In 2006 it was Danny Ledonne's thoughtful, yet highly controversial Super Columbine Massacre RPG which sparked outrage among politicians and pundits.
Last year it was the appalling V-Tech Rampage.
Will The Torture Game 2 be this year's controversial amateur game?
MSNBC's Winda Benedetti writes about The Torture Game 2 this week. The online-only affair is available for free on Newgrounds and other sites:
...it’s a computer game in which you, the player, are asked to do horrible, unspeakable, and totally sick, sick, sick things to a defenseless man-like person tied up in some dark room from which he has absolutely no hope of escape.
...this dangling ragdoll offers you a canvas to do with what you will — stab him with spikes, flay the skin from his body with a razor, pull his limbs off with your bare hands, paint him every color of the rainbow.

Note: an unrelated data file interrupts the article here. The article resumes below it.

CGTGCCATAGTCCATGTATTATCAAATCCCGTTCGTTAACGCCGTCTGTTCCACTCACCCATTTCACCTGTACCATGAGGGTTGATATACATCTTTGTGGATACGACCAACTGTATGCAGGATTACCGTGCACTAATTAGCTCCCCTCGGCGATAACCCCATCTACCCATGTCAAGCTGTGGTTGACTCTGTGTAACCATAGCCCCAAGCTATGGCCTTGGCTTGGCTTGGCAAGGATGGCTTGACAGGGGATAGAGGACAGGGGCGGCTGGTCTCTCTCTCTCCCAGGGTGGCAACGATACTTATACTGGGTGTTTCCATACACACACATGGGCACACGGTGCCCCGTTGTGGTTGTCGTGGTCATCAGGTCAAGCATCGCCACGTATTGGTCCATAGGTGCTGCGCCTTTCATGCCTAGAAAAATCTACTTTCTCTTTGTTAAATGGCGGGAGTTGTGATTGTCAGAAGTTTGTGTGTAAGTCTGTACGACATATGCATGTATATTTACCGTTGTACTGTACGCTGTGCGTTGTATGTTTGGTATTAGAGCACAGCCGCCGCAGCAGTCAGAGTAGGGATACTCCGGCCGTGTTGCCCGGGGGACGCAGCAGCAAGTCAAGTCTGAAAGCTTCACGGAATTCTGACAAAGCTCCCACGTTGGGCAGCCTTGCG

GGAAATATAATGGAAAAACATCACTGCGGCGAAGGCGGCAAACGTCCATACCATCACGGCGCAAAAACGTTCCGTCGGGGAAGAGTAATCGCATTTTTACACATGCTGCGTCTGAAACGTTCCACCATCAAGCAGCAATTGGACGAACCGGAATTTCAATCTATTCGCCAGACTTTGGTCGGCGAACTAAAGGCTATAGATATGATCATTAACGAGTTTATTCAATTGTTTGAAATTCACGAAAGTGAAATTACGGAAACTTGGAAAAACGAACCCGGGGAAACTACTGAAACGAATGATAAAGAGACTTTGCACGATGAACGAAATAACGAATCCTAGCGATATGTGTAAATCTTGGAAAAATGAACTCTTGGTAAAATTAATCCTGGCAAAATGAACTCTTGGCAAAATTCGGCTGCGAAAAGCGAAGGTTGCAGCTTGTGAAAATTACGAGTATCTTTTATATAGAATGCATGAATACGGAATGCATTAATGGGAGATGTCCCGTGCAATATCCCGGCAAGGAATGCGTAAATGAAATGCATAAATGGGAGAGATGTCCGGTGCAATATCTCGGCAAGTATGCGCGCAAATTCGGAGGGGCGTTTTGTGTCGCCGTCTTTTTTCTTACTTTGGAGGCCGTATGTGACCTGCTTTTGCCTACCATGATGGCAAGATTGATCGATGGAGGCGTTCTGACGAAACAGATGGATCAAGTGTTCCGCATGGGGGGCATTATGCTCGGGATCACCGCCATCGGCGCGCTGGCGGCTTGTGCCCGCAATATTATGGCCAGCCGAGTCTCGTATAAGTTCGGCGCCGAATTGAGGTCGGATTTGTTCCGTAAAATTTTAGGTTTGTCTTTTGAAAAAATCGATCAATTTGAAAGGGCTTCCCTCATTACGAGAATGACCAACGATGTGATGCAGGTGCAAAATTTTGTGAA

Benedetti admits to being troubled by the game, and sought out its creator, 19-year-old Carl Havemann of South Africa, who told her:
I never thought of it as a stress reliever. The only thing I meant it to be was something simple and pointless meant only for entertainment... You're supposed to make anything you want out of it... I don't mind people disliking my game, but some of them are too serious about something so simple and basically meaningless.
Likely to add to any eventual controversy is a feature which allows players to customize the face of the torture victim.
GP: Just as they have with SCMRPG and V-Tech Rampage, it seems inevitable that political figures will point to The Torture Game 2 as a justification for legislating games. However, non-commercial products like these are beyond typical legislative attempts, which focus on ratings and point-of-sale.
UPDATE: Fox News did a piece on the Torture Game...